Eight of every 10 American households buys sodas and other sugary drinks each week, adding up to 2,000 calories per household per week, new research shows.
To put that in perspective, 2,000 calories is equal to the recommended average caloric intake for an adult for an entire day.
With the obesity epidemic continuing for Americans young and old, it’s still tough to get the message out that sugary drinks may prove lethal over time, one expert said.
“It startles me how many patients of mine state that they ‘understand that soda is not good’ — however, they continue to drink for the pleasure principle,” said Sharon Zarabi. She directs the bariatric program at Lenox Hill Hospital in New York City.
However, Zarabi added, “when you actually sit down and spend time explaining the contribution of excess calories, inflammatory markers, elevated triglycerides, addictive properties, weight gain, etc., you paint a different picture.”
The new study was led by Stephen Onufrak, of the U.S. Centers for Disease Control and Prevention. The report — and a number of related studies — were to be presented Sunday at the annual meeting of the American Society for Nutrition, in Baltimore.
In the soda consumption study, the CDC team looked at data from a government survey of the weekly grocery-buying habits of nearly 5,000 U.S. households, compiled in 2012.
The findings showed that on any given week, 77% of households bought sodas, sweetened juices, sports drinks or other sugary beverages. In about half of cases (47%), these drinks were bought for consumption at home.
On average, households consumed more than 2,000 calories’ worth of sugary drinks each week — about 1,200 calories while at home and nearly 760 calories outside the home, the CDC team said. Sodas were by far the leading calorie source, with 678 calories’ worth consumed at home and another 472 calories taken in outside the home.
And as the number of people living in a home increased, so did the uptake of high-calorie, sugary drinks, the report found.
What can and should be done to help lower these numbers? Two innovations — bold health warnings on drink labels and “soda taxes” — do seem to help, other studies presented at the same meeting showed.
In one study, researchers led by Anna Grummon, of the University of North Carolina (UNC) at Chapel Hill, gave 400 soda-loving adults $10 and asked them to spend it in a mock convenience store.
One group of shoppers were sent to a store where the sodas had prominent health warnings emblazoned on their labels; while the other group went shopping in a store where sodas didn’t have such labeling.
The result? Folks sent to the “warning labels” store bought an average of about 110 calories’ worth of sugary beverages, compared to 143 calories among shoppers sent to the store without such warnings.
The researchers concluded that implementing policies that require sugar-sweetened beverages to carry health warnings could discourage sugar-sweetened beverage consumption.
In another study, Grummon’s group conducted a computer-simulation study on how putting health warnings on sugary beverage labels might affect the obesity epidemic. Her team estimated that such a move “could reduce average sugar-sweetened beverage intake by about 25 calories per day and total calorie intake by about 30 calories per day.”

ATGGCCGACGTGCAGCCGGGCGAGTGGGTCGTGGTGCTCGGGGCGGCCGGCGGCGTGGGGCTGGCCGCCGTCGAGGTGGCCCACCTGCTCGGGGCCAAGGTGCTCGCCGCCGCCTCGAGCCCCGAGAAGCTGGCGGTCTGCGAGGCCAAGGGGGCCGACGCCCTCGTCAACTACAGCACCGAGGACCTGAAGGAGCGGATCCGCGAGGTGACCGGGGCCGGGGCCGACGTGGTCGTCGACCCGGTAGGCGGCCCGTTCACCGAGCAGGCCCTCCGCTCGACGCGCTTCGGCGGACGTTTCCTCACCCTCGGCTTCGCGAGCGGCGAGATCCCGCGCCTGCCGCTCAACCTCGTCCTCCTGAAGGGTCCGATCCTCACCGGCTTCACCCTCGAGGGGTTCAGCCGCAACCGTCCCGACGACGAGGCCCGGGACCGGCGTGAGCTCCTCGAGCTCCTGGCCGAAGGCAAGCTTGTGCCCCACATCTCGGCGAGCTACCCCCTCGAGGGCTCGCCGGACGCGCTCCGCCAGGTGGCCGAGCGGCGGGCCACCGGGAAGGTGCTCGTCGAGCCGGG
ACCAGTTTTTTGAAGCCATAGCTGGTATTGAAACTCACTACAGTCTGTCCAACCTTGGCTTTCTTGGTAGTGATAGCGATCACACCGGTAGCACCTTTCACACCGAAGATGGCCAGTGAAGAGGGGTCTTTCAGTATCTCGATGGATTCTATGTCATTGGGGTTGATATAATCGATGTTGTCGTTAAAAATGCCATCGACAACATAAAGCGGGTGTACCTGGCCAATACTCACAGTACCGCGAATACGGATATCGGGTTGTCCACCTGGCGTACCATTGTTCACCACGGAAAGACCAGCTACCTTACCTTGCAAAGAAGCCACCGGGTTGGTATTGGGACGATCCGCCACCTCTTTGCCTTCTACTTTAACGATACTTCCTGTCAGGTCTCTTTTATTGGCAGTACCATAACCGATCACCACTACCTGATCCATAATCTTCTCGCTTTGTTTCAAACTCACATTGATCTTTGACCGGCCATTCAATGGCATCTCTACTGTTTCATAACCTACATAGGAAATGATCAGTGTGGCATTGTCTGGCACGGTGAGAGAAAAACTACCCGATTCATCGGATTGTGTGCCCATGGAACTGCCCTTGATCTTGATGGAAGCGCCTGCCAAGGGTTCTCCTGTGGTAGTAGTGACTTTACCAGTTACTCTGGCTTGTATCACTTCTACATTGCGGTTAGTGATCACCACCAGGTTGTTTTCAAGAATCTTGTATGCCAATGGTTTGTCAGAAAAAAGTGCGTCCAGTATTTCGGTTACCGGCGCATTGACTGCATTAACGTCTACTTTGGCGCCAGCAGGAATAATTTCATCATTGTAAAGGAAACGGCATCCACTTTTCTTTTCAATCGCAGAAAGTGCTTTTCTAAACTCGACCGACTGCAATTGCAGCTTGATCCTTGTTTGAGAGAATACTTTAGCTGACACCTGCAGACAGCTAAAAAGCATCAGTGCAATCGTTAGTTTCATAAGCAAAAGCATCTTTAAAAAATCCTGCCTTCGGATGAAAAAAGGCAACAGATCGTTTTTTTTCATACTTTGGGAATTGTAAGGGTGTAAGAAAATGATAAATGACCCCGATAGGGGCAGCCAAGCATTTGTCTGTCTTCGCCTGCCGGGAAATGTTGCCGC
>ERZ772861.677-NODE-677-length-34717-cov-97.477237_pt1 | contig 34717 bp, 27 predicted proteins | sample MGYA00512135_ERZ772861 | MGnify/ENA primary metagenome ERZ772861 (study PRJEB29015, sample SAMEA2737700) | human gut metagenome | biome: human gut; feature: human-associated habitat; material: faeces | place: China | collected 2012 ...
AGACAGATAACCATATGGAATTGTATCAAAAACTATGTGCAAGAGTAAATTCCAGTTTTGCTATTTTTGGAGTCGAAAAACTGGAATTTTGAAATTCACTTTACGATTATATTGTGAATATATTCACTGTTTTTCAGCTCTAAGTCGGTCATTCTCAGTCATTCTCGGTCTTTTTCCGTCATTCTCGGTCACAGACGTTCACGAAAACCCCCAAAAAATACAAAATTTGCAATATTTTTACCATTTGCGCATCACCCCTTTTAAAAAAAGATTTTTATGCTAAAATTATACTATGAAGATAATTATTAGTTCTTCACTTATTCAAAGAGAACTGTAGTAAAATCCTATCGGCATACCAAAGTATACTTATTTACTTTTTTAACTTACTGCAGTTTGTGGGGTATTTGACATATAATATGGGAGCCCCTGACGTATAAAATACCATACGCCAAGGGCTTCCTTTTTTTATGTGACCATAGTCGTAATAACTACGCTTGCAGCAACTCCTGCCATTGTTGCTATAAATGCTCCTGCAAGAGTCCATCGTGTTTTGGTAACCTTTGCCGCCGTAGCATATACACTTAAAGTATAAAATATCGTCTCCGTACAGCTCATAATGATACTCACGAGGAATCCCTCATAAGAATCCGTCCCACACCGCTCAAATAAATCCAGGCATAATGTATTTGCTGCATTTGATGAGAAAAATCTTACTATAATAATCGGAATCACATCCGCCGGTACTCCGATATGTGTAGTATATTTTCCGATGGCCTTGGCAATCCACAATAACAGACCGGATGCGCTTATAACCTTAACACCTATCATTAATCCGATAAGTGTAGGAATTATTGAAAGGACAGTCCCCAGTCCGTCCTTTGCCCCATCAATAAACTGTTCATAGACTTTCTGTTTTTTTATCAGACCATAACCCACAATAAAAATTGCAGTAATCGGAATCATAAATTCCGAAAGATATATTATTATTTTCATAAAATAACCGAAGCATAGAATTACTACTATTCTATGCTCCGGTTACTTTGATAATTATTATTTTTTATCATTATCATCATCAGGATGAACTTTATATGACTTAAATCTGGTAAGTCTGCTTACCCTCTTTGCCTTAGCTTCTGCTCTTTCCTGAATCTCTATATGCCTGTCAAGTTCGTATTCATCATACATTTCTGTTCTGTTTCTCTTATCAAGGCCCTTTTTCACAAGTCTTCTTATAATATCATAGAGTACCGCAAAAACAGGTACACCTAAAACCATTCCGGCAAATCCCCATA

Over five years, that would be “equivalent to losing about 4 pounds for the average adult,” the UNC team said.
Taxing calories away
Finally, there’s the notion — already legislated in Philadelphia, Berkeley, Calif., and other U.S. cities — of the “soda tax.”
In another computer-modeling study, a team led by Christina Griecci of Tufts University in Boston estimated that a 1 cent tax per ounce on every sugar-sweetened beverage could prevent around 17,000 new obesity-associated cancer cases and 10,000 cancer deaths.
The tax would also save an estimated $2.4 billion in lifetime expenditures for cancer care nationwide, Griecci’s group reported.
Another Tufts computer-modeling study, this time led by researcher Yujin Lee, found that a tax on sugar-sweetened beverages would work best if the amount of tax went up along with the amount of sugar added.
The researchers estimated that this kind of tiered tax “could prevent 460,000 cardiovascular events and 60,000 cases of diabetes, and save $28 billion in health care costs” over a decade.
Zarabi agreed that taxes and label warnings are what’s needed.
“Sodas have absolutely no nutritional value and imposing a tax may have people thinking twice about their health,” she said.
But another nutrition expert disagreed.
“The idea that sugar taxes will be the solution is not only short-sighted, but places the largest financial burden on low-income people, as well as discounts the multifaceted reasons for our poor eating behaviors,” said registered dietitian Michelle Milgrim, who manages employee wellness at Northwell Health in Lake Success, N.Y.
“Stress, emotions, family and cultural influences, cost and convenience are among just some of the reasons why people eat the way they do,” Milgrim believes. So, better food labeling, plus education on nutrition that is “early and ongoing” are the real keys to solving the obesity problem, she said.
Because all of these studies were presented at a medical meeting, their findings should be considered preliminary until published in a peer-reviewed journal.
The American Heart Association has advice on cutting dietary sugar.
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